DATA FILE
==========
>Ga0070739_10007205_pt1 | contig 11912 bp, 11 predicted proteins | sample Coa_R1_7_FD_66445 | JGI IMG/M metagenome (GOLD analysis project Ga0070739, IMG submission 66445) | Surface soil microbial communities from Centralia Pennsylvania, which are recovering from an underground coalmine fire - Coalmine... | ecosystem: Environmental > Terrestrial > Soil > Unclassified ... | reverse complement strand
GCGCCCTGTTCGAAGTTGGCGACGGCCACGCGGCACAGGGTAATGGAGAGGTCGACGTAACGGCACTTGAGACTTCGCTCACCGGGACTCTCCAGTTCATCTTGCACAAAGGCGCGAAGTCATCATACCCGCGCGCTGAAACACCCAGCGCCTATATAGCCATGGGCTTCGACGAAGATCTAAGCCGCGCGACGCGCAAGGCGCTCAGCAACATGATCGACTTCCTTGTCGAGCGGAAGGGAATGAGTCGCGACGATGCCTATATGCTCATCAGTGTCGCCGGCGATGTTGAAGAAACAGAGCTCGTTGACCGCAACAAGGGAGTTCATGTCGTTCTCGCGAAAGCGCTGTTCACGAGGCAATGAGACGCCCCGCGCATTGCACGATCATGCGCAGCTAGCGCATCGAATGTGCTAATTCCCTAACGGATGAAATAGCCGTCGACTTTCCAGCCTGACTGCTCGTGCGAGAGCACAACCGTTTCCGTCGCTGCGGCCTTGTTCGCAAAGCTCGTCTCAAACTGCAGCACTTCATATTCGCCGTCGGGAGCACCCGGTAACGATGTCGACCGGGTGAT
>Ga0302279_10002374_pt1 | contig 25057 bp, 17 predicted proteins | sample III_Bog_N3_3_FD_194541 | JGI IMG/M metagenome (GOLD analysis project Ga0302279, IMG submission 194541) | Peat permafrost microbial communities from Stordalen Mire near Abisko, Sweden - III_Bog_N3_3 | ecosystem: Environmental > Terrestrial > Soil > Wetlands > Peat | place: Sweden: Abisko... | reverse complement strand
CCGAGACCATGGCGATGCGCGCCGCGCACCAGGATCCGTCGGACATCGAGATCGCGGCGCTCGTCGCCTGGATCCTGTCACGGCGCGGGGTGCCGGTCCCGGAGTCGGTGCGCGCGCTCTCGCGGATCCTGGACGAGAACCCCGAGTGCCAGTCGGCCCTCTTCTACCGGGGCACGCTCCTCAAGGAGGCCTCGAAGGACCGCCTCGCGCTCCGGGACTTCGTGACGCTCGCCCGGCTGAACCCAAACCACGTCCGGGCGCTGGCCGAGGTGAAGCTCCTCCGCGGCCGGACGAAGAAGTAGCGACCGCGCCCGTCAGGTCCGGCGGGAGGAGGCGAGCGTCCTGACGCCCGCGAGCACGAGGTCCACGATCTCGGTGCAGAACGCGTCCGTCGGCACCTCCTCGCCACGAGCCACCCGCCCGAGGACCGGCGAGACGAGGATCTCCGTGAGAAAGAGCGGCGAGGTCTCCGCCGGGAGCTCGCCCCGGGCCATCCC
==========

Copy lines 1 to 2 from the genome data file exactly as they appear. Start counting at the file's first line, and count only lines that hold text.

>Ga0070739_10007205_pt1 | contig 11912 bp, 11 predicted proteins | sample Coa_R1_7_FD_66445 | JGI IMG/M metagenome (GOLD analysis project Ga0070739, IMG submission 66445) | Surface soil microbial communities from Centralia Pennsylvania, which are recovering from an underground coalmine fire - Coalmine... | ecosystem: Environmental > Terrestrial > Soil > Unclassified ... | reverse complement strand
GCGCCCTGTTCGAAGTTGGCGACGGCCACGCGGCACAGGGTAATGGAGAGGTCGACGTAACGGCACTTGAGACTTCGCTCACCGGGACTCTCCAGTTCATCTTGCACAAAGGCGCGAAGTCATCATACCCGCGCGCTGAAACACCCAGCGCCTATATAGCCATGGGCTTCGACGAAGATCTAAGCCGCGCGACGCGCAAGGCGCTCAGCAACATGATCGACTTCCTTGTCGAGCGGAAGGGAATGAGTCGCGACGATGCCTATATGCTCATCAGTGTCGCCGGCGATGTTGAAGAAACAGAGCTCGTTGACCGCAACAAGGGAGTTCATGTCGTTCTCGCGAAAGCGCTGTTCACGAGGCAATGAGACGCCCCGCGCATTGCACGATCATGCGCAGCTAGCGCATCGAATGTGCTAATTCCCTAACGGATGAAATAGCCGTCGACTTTCCAGCCTGACTGCTCGTGCGAGAGCACAACCGTTTCCGTCGCTGCGGCCTTGTTCGCAAAGCTCGTCTCAAACTGCAGCACTTCATATTCGCCGTCGGGAGCACCCGGTAACGATGTCGACCGGGTGAT